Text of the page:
Creating Song Lyrics With a Double Meaning

Creating double meaning lyrics usually means finding a first, superficial topic, and then a deeper, more profound one to partner with it.

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Don McLean - American PieRock music is rife with examples of song lyrics that have a double meaning. There’s the obvious, superficial meaning, and then there’s the deeper “I-wonder-if-that’s-what-they’re-singing-about?” meaning.

 

Don McLean’s “American Pie” is full of descriptions and plot lines that represent other things, all loosely woven together to form an abstract narrative about music in general, and specifically “the day that music died.” The images are metaphorical, and the mystical, innovative way that the story unfolds is what indicates to listeners that they are encountering a song with a double meaning.

Some songwriters will write songs that are relatively straightforward, and then spend most of their careers denying that there’s anything more than what you see at the outset. A great example of this is Lennon & McCartney’s “Yellow Submarine,” which was thought by some to be a kind of social or political commentary. In fact, it really was a children’s song with largely nonsense lyrics about a submarine.

For many songwriters, creating lyrics with a double meaning is enticing, because it compels the audience to spend time trying to figure it all out, and there’s nothing quite as exciting as knowing that people are poring over your words, debating and arguing with others regarding what you really mean. The end result is that your lyrics get a deeper scrutiny and fuller discussion, and that’s not usually a bad thing.

There are lots of ways to approach the creating of lyrics with double meaning, so if you’re interested in trying, give the following method a try. It involves creating a first, superficial topic, then a deeper one. And then as a 3rd step, you create a line of lyric that comes close to exposing the double meaning.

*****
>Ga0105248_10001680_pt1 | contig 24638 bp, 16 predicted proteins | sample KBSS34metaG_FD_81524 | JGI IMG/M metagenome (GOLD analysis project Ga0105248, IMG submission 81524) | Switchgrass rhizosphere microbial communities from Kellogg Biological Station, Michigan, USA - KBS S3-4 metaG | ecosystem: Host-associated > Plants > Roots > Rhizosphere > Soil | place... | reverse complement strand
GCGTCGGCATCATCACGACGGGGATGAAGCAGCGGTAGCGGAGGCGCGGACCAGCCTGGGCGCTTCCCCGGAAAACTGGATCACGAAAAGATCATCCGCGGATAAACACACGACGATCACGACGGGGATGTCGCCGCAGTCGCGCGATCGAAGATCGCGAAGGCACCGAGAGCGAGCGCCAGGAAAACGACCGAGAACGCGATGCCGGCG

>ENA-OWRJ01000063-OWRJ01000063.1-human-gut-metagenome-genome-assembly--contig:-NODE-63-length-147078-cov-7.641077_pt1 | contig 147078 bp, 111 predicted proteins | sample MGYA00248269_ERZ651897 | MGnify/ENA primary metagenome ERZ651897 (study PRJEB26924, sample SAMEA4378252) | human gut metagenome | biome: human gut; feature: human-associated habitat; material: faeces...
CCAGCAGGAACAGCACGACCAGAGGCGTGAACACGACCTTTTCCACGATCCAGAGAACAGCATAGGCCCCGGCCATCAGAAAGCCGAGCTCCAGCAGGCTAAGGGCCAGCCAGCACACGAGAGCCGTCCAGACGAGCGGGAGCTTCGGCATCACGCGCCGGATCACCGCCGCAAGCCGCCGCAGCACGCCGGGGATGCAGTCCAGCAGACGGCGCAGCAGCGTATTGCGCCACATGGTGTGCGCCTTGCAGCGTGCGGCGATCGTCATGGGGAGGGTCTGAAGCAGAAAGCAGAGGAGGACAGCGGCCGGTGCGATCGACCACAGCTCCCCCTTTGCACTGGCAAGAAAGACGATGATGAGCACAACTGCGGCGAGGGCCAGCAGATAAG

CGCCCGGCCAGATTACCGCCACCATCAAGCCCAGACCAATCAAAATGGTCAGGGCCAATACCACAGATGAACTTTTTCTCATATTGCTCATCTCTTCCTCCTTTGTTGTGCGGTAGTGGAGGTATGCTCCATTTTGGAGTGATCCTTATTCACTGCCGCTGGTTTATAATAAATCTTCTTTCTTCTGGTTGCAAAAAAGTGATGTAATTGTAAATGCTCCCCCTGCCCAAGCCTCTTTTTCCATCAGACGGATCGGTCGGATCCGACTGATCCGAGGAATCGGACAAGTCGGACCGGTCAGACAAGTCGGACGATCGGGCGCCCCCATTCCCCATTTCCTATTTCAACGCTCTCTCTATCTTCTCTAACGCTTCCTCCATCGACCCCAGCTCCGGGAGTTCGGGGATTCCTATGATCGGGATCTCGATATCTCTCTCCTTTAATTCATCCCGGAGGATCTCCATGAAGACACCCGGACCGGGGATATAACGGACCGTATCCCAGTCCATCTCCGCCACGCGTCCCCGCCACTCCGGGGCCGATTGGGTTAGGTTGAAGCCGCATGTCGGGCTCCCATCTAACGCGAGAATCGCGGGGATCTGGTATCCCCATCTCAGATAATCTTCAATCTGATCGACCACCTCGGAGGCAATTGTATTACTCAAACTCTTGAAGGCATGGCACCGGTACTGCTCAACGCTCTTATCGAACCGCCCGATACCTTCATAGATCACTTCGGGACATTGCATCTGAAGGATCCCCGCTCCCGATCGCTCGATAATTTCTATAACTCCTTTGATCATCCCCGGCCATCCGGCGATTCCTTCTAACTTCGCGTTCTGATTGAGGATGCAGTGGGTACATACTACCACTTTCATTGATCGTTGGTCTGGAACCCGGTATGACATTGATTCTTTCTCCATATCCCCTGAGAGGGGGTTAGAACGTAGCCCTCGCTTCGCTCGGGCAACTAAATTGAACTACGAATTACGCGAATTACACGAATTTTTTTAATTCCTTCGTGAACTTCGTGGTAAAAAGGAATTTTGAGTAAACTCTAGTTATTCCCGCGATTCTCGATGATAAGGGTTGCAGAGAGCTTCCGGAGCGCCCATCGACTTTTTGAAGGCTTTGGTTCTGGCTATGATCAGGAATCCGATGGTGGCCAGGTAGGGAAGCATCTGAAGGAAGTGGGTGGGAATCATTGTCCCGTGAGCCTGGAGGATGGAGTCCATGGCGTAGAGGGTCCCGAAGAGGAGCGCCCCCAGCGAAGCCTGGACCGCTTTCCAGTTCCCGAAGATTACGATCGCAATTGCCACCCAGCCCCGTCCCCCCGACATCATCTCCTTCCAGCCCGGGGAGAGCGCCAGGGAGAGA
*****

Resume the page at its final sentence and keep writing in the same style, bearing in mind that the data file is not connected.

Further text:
1. Create a first “superficial” topic. The superficial topic works best if it’s a toss-off, “who’d-ever-write-a-song-about-that?” kind of topic. This is the song topic that the listener will notice first and foremost, such as a song about:
    1. the colour of your house;
    2. you got a new hair style;
    3. you bought a new fish for your aquarium; and/or so on…
  2. Choose a second deeper, more powerful and profound topic that represents what you really are writing about. This is the topic that you tease your audience with. It might be a topic that you don’t want to display in an overt way (60s rockers often chose drugs or sex as their “real” topic.) Or it might be the death of a loved one, your view about religion or politics, or some other topic that reflects life’s deeper concerns.
  3. Brainstorm some lines of lyric that pertain directly to your first topic, but could be construed as a possible comment on your second topic. This is where– theoretically anyway — the fun begins. It’s best if you can pull together some sort of a story line or coherent commentary.

Try the following exercise. Take a look at the two topics, and try to create a line of lyric that comes close to exposing the double meaning. I’ve given an example:

  • FIRST Topic: A stop-over at a hotel
  • SECOND Topic: The drug/celebrity culture of California
  • Line of lyric that pulls them together: “‘Relax,’ said the night man, ‘We are programmed to receive./’You can check out any time you like, but you can never leave.'” Hotel California, (Don Felder, Glenn Frey, Don Henley).

Now you give it a try:

  • FIRST Topic: Taking an ocean cruise
  • SECOND Topic: A lifelong friendship that’s coming to a painful end.
  • Line of lyric that pulls them together:
  • FIRST topic: Walking through a park
  • SECOND Topic: Walking past a homeless person
  • Line of lyric that pulls them together:
  • FIRST Topic: Studying for a test
  • SECOND Topic: Falling in love
  • Line of lyric that pulls them together:

For the line of lyric that pulls them together, remember that this doesn’t have to be the final line of the song, as is the case with “Hotel California.” It simply needs to be a line that comes close to exposing the double meaning without crossing the line – without necessarily admitting the existence of the double meaning. Done well, it can make lyric writing a lot of fun.

______________Gary Ewer

Written by Gary Ewer. Follow on Twitter“The Essential Secrets of Songwriting” 6-eBook Bundle looks at songwriting from every angle, and has been used by thousands of songwriters. How to use chords, write melodies, and craft winning lyrics.  (And you’ll receive a FREE copy of “From Amateur to Ace: Writing Songs Like a Pro.“)

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  1. Pingback: Interesting Links For Musicians and Songwritiers – June 17, 2015 | Creative Music | Inspiring Musical Creativity

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